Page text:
About 20 percent of the rural schools have no water supply and more than half do not provide drinking water to students during school hours.

The United Nation Children’s Fund (UNICEF) has recommended that Vietnam bolster education and awareness campaigns to promote appropriate latrine use, hand-washing with soap and protecting water sources.

In addition to investing in educational resources, the country should also create standard policies for water, sanitation and hygiene facilities.

The country, in fact, aims to ensure 70 percent of rural households practice appropriate personal hygiene and 100 percent of rural families have access to hygienic latrines by 2010.

The millennium goal that was adopted at the UN summit in 2000 seeks to halve the proportion of people without access to safe drinking water and basic sanitation by 2015.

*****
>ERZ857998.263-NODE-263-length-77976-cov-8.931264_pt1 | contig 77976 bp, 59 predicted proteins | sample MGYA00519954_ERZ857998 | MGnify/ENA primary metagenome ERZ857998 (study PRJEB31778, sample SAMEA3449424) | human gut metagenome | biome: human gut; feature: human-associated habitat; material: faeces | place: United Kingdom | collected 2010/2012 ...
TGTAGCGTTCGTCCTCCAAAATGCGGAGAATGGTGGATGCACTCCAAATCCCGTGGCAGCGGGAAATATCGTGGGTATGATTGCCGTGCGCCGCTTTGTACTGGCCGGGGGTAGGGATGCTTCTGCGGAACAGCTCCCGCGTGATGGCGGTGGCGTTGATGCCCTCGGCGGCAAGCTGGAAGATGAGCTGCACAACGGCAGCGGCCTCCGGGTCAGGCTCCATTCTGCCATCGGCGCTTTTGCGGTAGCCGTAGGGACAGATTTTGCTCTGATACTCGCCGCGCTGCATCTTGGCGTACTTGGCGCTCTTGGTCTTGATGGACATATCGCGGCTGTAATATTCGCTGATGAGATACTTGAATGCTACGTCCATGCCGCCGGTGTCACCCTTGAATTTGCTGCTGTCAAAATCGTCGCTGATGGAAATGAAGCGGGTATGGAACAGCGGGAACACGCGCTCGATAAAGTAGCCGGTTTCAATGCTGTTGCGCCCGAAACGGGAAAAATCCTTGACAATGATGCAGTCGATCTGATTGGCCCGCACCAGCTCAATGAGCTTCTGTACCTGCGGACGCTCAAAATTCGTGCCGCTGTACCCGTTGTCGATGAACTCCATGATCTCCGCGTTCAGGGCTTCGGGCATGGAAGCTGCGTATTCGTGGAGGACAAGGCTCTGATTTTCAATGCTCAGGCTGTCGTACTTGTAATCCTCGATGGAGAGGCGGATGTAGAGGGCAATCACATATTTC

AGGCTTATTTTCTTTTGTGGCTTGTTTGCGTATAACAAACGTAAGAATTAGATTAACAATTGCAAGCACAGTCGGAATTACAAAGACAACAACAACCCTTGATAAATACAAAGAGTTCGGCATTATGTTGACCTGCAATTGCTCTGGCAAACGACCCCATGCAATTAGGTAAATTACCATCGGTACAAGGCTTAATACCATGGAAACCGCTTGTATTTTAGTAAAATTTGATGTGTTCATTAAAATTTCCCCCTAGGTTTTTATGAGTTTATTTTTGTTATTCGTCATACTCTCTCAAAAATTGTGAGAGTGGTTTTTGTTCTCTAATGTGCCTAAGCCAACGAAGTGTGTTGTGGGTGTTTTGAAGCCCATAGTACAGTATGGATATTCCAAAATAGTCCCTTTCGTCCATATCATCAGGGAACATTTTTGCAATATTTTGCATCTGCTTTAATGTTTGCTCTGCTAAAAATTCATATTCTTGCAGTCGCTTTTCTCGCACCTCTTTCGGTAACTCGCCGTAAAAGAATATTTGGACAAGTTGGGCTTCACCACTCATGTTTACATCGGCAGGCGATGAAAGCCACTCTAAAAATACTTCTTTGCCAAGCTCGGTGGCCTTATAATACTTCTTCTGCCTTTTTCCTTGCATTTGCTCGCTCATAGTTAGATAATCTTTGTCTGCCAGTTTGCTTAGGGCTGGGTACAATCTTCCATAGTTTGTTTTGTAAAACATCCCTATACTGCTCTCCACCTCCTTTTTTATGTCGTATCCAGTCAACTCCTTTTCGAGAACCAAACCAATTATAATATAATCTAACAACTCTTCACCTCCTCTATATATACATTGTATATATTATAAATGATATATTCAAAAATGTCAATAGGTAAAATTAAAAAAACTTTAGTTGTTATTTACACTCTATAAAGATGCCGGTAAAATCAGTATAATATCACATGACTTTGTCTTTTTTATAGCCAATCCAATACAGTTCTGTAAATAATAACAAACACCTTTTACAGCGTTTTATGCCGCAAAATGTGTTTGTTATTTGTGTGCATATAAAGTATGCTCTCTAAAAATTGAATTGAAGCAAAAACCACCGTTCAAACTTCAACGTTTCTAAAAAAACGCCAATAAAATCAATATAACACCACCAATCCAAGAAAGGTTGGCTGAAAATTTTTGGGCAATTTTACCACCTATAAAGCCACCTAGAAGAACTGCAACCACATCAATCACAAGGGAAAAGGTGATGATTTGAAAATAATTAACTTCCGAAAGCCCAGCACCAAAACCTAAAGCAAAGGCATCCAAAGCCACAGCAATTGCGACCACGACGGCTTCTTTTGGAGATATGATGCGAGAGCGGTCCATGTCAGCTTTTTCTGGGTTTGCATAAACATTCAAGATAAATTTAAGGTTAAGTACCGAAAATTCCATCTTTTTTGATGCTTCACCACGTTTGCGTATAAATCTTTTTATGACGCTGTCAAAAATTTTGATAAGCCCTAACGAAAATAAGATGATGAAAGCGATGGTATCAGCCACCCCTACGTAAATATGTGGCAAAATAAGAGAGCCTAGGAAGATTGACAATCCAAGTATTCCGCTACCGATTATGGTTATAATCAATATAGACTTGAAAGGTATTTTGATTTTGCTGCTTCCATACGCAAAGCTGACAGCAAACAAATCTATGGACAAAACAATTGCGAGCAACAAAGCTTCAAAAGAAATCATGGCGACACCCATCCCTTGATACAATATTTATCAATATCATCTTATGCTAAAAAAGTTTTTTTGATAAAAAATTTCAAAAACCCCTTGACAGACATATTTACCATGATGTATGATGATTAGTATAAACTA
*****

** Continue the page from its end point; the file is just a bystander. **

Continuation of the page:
The national survey was conducted in various regions among different population groups.

Its findings will be referenced to inform the National Target Program on Rural Water Supply and Environmental Sanitation for the period of 2006 - 2010.

Reported by Thanh Nguyen

The above probably has something to do with this-->

Acute diarrhea epidemic ravages northern Vietnam

Acute diarrhea outbreaks have occurred in 10 northern localities, with Hanoi being the hardest-hit area, a local health agency reported.

Preventive Health Department Head Nguyen Huy Nga said on Wednesday that 85 patients had tested positive for cholera, with 44 cases reported in Hanoi alone.